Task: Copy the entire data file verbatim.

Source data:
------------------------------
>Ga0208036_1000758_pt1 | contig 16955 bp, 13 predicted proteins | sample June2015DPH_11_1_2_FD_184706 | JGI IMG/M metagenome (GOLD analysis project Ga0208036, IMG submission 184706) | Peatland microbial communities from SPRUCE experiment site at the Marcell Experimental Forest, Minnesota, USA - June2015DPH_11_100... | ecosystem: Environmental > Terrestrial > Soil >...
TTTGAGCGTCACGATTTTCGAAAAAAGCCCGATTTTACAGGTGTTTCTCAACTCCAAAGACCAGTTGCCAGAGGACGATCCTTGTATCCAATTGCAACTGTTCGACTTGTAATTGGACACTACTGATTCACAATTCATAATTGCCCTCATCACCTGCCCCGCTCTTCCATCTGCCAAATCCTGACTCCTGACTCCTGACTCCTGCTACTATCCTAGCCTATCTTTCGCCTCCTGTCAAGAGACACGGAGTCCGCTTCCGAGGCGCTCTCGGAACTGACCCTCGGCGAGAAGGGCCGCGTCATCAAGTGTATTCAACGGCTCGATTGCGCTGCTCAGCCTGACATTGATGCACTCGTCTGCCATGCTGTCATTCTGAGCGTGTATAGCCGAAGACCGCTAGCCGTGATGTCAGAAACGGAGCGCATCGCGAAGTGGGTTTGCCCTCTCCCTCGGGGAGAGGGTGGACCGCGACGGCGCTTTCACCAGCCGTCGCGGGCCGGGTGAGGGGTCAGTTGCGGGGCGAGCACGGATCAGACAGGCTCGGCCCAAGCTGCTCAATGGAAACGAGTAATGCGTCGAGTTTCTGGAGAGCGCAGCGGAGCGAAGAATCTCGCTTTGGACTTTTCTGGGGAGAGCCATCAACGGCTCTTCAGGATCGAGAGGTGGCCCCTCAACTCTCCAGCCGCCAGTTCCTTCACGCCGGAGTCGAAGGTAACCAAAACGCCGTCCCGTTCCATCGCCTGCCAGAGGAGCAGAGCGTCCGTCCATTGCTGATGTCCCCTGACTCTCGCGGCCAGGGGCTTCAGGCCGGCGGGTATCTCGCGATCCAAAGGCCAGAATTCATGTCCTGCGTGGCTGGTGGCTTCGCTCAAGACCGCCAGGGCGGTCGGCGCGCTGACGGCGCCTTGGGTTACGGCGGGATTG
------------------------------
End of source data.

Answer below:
>Ga0208036_1000758_pt1 | contig 16955 bp, 13 predicted proteins | sample June2015DPH_11_1_2_FD_184706 | JGI IMG/M metagenome (GOLD analysis project Ga0208036, IMG submission 184706) | Peatland microbial communities from SPRUCE experiment site at the Marcell Experimental Forest, Minnesota, USA - June2015DPH_11_100... | ecosystem: Environmental > Terrestrial > Soil >...
TTTGAGCGTCACGATTTTCGAAAAAAGCCCGATTTTACAGGTGTTTCTCAACTCCAAAGACCAGTTGCCAGAGGACGATCCTTGTATCCAATTGCAACTGTTCGACTTGTAATTGGACACTACTGATTCACAATTCATAATTGCCCTCATCACCTGCCCCGCTCTTCCATCTGCCAAATCCTGACTCCTGACTCCTGACTCCTGCTACTATCCTAGCCTATCTTTCGCCTCCTGTCAAGAGACACGGAGTCCGCTTCCGAGGCGCTCTCGGAACTGACCCTCGGCGAGAAGGGCCGCGTCATCAAGTGTATTCAACGGCTCGATTGCGCTGCTCAGCCTGACATTGATGCACTCGTCTGCCATGCTGTCATTCTGAGCGTGTATAGCCGAAGACCGCTAGCCGTGATGTCAGAAACGGAGCGCATCGCGAAGTGGGTTTGCCCTCTCCCTCGGGGAGAGGGTGGACCGCGACGGCGCTTTCACCAGCCGTCGCGGGCCGGGTGAGGGGTCAGTTGCGGGGCGAGCACGGATCAGACAGGCTCGGCCCAAGCTGCTCAATGGAAACGAGTAATGCGTCGAGTTTCTGGAGAGCGCAGCGGAGCGAAGAATCTCGCTTTGGACTTTTCTGGGGAGAGCCATCAACGGCTCTTCAGGATCGAGAGGTGGCCCCTCAACTCTCCAGCCGCCAGTTCCTTCACGCCGGAGTCGAAGGTAACCAAAACGCCGTCCCGTTCCATCGCCTGCCAGAGGAGCAGAGCGTCCGTCCATTGCTGATGTCCCCTGACTCTCGCGGCCAGGGGCTTCAGGCCGGCGGGTATCTCGCGATCCAAAGGCCAGAATTCATGTCCTGCGTGGCTGGTGGCTTCGCTCAAGACCGCCAGGGCGGTCGGCGCGCTGACGGCGCCTTGGGTTACGGCGGGATTG